President Joe Biden has introduced the American Jobs Plan – a sweeping investment that aims to create millions of good-paying jobs, rebuild the country’s infrastructure and position the U.S. to compete in the evolving global economy.
Public domestic investment as a share of the economy has fallen by more than 40% since the 1960s. The U.S. is considered the wealthiest country in the world, yet it ranks 13th when it comes to the overall quality of its infrastructure. After decades of disinvestment, roads, bridges and water systems are crumbling. The electric grid is vulnerable to catastrophic outages.
Biden’s American Jobs Plan will invest about 1% of GDP per year over eight years to upgrade the nation’s infrastructure, revitalize manufacturing, invest in basic research and science, shore up supply chains and solidify care infrastructure. These are investments that economists agree will provide Americans with good jobs and will pay off for future generations by leaving the country more competitive and communities stronger. In total, the plan will invest about $2 trillion this decade. If passed alongside Biden’s Made in America corporate tax plan, it would be potentially paid for within the next 15 years and reduce deficits in the years after.
Biden’s plan aims to unify and mobilize the country to meet the climate crisis. The plan targets 40% of the benefits of climate and clean infrastructure investments to disadvantaged communities. Specifically, Biden’s plan aims to:
- Create good jobs electrifying vehicles. U.S. market share of plug-in electric vehicle (EV) sales is only one-third the size of the Chinese EV market. Biden is proposing a $174 billion investment in the EV market. His plan will enable automakers to spur domestic supply chains from raw materials to parts, retool factories to compete globally and support U.S. workers to make batteries and EVs. It will give consumers point-of-sale rebates and tax incentives to buy U.S.-made EVs while ensuring that these vehicles are affordable for all families and manufactured in the country. It would establish grant and incentive programs for state and local governments and the private sector to build a national network of 500,000 EV chargers by 2030 while promoting strong labor, training and installation standards. His plan also will replace 50,000 diesel transit vehicles and electrify at least 20% of our yellow school bus fleet through a new Clean Buses for Kids Program at the Environmental Protection Agency. The administration says these investments will set the country on a path to 100% clean buses while ensuring that the U.S. workforce is trained to operate and maintain a 21st-century infrastructure. Finally, it will utilize the tools of federal procurement to electrify the federal fleet, including the U.S. Postal Service.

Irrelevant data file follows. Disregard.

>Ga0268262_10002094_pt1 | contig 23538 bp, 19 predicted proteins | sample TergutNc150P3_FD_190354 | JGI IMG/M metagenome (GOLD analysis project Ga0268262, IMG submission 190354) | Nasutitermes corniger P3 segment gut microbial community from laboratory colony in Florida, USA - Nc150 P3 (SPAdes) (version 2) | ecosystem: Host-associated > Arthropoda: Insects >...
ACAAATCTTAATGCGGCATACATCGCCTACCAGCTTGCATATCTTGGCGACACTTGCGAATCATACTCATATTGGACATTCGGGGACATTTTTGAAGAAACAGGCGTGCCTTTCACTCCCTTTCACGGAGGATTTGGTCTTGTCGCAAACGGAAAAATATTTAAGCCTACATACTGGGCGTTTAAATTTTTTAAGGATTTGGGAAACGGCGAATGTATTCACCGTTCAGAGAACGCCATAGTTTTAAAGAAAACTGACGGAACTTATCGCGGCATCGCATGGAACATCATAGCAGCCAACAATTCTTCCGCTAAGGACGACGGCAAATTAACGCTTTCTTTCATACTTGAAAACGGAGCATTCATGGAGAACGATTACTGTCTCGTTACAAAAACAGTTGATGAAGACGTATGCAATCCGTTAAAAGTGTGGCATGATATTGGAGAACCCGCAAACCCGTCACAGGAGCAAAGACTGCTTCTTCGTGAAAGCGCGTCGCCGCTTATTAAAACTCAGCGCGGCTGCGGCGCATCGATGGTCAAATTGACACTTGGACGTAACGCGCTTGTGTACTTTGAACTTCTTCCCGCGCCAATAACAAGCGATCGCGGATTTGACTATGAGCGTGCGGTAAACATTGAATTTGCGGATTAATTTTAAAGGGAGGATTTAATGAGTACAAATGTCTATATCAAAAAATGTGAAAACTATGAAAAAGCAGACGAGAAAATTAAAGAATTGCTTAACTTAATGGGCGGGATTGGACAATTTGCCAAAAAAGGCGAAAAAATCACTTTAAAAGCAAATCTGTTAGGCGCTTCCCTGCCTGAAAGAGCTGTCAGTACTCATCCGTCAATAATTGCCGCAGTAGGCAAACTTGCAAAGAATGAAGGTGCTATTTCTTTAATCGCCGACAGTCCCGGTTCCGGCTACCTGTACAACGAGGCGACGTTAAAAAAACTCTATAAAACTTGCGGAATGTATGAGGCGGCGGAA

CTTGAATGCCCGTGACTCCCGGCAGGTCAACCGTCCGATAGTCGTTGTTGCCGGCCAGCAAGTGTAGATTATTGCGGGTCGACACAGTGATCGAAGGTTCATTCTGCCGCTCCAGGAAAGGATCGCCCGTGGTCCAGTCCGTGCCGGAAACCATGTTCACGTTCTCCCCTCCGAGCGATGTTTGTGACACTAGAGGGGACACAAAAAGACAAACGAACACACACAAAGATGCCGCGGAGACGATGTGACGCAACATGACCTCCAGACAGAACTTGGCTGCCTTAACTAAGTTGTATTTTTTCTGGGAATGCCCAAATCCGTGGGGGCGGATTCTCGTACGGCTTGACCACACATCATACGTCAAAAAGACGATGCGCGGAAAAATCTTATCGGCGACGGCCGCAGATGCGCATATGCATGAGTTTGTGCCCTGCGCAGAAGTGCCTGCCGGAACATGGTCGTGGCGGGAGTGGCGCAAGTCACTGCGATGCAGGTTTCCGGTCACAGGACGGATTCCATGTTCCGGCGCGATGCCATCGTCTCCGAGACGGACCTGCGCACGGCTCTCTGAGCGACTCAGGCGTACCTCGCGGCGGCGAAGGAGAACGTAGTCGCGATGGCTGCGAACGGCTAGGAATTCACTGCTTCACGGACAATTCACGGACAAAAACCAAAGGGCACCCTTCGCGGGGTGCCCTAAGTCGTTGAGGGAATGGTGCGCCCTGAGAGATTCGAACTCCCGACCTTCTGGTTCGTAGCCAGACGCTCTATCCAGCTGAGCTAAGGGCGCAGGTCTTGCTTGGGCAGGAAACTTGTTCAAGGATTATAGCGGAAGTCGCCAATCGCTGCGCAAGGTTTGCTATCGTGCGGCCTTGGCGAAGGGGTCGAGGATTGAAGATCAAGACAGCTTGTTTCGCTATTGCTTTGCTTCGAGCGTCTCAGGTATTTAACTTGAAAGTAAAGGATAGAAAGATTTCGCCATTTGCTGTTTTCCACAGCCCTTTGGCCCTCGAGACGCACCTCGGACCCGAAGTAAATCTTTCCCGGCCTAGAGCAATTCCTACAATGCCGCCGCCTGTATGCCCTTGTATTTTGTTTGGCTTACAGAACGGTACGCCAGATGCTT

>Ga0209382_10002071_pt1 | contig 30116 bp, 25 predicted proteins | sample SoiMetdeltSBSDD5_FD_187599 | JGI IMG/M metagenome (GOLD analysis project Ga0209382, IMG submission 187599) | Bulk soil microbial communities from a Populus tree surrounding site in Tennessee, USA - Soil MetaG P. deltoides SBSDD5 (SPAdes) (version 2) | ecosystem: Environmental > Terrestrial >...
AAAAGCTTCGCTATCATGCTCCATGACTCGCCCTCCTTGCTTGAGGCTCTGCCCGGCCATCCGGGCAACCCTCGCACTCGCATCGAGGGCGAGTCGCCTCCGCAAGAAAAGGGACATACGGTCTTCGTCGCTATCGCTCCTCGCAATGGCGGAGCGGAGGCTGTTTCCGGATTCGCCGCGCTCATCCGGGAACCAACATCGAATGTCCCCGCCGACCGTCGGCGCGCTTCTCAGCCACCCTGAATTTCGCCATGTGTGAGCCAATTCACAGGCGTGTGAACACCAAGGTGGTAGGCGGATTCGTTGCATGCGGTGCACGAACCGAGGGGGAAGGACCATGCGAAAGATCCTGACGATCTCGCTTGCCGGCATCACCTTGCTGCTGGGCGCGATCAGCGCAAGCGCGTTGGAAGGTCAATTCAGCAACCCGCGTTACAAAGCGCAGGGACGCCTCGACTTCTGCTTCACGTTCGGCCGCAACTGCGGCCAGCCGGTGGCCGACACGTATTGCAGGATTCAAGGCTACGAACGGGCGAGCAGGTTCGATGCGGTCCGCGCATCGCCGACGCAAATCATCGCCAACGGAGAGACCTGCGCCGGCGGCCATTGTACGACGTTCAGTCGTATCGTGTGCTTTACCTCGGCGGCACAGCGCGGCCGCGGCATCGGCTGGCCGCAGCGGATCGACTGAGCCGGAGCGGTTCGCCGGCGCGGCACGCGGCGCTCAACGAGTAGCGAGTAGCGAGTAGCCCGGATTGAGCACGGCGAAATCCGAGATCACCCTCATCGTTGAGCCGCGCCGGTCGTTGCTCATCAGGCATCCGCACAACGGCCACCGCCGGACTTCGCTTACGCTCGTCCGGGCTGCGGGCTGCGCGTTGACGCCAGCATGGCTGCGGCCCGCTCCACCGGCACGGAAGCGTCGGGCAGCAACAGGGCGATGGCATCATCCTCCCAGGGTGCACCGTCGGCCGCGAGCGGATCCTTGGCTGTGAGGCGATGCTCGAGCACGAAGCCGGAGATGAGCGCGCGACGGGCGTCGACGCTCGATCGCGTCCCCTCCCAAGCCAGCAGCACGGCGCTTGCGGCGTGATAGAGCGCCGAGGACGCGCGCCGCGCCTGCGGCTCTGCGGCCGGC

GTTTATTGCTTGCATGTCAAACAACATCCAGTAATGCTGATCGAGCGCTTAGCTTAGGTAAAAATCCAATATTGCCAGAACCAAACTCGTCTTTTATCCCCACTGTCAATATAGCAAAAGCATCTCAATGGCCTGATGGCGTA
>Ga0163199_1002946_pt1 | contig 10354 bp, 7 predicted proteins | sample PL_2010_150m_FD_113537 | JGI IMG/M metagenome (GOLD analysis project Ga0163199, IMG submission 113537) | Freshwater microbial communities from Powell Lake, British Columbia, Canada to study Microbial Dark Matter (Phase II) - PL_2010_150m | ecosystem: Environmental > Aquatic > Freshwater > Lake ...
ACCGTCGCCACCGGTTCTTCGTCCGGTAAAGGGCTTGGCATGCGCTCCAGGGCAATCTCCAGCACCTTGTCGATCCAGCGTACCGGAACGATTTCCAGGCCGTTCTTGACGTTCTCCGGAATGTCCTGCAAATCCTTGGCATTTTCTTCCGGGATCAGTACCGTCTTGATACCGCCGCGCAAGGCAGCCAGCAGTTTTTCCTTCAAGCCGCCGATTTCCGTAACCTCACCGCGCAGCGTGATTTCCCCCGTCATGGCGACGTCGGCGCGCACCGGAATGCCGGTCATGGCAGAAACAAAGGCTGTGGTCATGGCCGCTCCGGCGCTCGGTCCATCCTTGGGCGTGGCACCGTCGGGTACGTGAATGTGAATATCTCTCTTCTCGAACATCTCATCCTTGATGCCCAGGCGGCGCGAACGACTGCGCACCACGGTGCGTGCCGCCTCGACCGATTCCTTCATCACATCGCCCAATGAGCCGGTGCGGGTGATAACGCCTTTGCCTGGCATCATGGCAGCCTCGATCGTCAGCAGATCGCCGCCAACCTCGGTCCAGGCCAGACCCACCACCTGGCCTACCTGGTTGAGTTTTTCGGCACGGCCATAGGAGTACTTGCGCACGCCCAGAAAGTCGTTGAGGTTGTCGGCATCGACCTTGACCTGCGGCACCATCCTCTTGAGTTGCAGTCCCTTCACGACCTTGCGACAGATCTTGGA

- Establish the U.S. in climate science, innovation and R&D. The plan calls on Congress to invest $35 billion in the full range of solutions needed to achieve technology breakthroughs that address the climate crisis and position the U.S. as a global player in clean energy technology and clean energy jobs. This includes launching ARPA-C to develop new methods for reducing emissions and building climate resilience, as well as expanding across-the-board funding for climate research. In addition to a $5 billion increase in funding for other climate-focused research, Biden’s plan will invest $15 billion in demonstration projects for climate R&D priorities, including utility-scale energy storage, carbon capture and storage, hydrogen, floating offshore wind, biofuel/bioproducts, quantum computing and EVs.
- Jumpstart clean energy manufacturing through federal procurement. The federal government spends more than a half-a-trillion dollars buying goods and services each year. As a result, it has the ability to be a first-mover in markets. To meet the Biden’s goals of achieving net-zero emissions by 2050, the U.S. will need more EVs, charging ports and electric heat pumps for residential heating and commercial buildings.
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